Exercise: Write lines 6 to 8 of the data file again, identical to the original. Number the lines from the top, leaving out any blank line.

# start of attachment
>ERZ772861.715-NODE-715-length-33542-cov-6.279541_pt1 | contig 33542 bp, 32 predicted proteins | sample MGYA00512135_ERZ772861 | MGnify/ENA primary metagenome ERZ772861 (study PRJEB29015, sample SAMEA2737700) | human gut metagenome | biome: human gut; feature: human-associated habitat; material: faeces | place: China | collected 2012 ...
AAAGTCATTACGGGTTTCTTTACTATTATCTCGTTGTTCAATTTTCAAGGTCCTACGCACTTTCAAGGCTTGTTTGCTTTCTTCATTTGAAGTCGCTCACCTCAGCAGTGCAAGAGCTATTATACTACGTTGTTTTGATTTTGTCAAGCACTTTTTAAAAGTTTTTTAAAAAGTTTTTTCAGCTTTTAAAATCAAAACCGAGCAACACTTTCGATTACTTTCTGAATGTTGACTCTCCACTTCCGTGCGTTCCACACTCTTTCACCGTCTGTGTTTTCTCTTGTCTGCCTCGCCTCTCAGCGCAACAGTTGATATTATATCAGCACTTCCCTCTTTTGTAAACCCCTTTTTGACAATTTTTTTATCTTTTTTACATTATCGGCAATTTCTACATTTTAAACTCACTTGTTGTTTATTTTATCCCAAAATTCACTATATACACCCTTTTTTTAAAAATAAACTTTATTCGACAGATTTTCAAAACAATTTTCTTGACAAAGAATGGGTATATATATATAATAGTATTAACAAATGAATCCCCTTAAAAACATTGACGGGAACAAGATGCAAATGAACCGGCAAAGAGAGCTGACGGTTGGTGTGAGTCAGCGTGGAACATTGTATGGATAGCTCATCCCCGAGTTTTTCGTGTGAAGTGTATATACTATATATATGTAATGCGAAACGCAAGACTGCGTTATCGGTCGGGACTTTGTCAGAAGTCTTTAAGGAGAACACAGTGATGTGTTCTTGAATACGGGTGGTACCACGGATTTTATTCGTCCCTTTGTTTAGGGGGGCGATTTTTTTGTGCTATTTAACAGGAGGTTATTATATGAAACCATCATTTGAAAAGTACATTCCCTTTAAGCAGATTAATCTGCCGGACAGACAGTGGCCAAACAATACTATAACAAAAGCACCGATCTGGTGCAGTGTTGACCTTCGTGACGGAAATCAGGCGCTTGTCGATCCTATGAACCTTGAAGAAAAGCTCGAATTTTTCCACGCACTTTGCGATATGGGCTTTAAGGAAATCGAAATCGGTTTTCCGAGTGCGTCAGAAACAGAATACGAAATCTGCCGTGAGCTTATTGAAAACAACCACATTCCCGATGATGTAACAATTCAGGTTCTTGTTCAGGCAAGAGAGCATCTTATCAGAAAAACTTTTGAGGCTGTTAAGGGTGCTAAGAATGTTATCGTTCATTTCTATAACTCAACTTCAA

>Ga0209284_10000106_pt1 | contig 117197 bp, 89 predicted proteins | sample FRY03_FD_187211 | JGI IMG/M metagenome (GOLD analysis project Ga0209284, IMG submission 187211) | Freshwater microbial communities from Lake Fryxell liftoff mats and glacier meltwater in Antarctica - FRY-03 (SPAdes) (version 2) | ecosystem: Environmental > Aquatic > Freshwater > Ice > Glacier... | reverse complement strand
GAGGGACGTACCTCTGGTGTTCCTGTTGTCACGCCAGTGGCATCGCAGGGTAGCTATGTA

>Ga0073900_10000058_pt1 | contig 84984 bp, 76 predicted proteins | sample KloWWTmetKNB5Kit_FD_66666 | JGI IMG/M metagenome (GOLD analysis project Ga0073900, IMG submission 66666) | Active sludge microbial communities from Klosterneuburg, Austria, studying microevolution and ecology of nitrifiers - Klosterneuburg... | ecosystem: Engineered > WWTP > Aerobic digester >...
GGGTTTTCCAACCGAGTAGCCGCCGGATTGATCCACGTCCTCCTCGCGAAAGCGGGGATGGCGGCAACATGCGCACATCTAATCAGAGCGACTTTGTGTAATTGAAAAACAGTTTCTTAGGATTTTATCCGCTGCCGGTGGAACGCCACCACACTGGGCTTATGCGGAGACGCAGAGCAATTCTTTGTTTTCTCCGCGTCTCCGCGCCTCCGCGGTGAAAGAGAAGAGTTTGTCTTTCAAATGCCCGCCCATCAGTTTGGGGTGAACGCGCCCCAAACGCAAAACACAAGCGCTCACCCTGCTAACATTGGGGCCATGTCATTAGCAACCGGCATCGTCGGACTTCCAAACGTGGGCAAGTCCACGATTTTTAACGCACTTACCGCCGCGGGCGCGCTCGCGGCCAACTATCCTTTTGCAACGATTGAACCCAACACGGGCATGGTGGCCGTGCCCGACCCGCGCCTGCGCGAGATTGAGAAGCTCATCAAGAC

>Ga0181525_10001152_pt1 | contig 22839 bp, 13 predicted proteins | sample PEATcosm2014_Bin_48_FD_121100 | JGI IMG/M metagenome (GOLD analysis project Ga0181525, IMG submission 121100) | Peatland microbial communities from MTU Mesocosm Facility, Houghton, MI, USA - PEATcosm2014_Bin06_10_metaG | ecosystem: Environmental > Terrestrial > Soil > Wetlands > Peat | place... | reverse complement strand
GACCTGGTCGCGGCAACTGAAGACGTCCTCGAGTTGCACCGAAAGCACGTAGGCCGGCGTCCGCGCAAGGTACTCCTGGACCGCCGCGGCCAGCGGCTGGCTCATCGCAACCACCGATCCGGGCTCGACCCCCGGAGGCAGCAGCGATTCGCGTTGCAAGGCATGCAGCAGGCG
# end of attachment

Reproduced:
GGGTTTTCCAACCGAGTAGCCGCCGGATTGATCCACGTCCTCCTCGCGAAAGCGGGGATGGCGGCAACATGCGCACATCTAATCAGAGCGACTTTGTGTAATTGAAAAACAGTTTCTTAGGATTTTATCCGCTGCCGGTGGAACGCCACCACACTGGGCTTATGCGGAGACGCAGAGCAATTCTTTGTTTTCTCCGCGTCTCCGCGCCTCCGCGGTGAAAGAGAAGAGTTTGTCTTTCAAATGCCCGCCCATCAGTTTGGGGTGAACGCGCCCCAAACGCAAAACACAAGCGCTCACCCTGCTAACATTGGGGCCATGTCATTAGCAACCGGCATCGTCGGACTTCCAAACGTGGGCAAGTCCACGATTTTTAACGCACTTACCGCCGCGGGCGCGCTCGCGGCCAACTATCCTTTTGCAACGATTGAACCCAACACGGGCATGGTGGCCGTGCCCGACCCGCGCCTGCGCGAGATTGAGAAGCTCATCAAGAC

>Ga0181525_10001152_pt1 | contig 22839 bp, 13 predicted proteins | sample PEATcosm2014_Bin_48_FD_121100 | JGI IMG/M metagenome (GOLD analysis project Ga0181525, IMG submission 121100) | Peatland microbial communities from MTU Mesocosm Facility, Houghton, MI, USA - PEATcosm2014_Bin06_10_metaG | ecosystem: Environmental > Terrestrial > Soil > Wetlands > Peat | place... | reverse complement strand
GACCTGGTCGCGGCAACTGAAGACGTCCTCGAGTTGCACCGAAAGCACGTAGGCCGGCGTCCGCGCAAGGTACTCCTGGACCGCCGCGGCCAGCGGCTGGCTCATCGCAACCACCGATCCGGGCTCGACCCCCGGAGGCAGCAGCGATTCGCGTTGCAAGGCATGCAGCAGGCG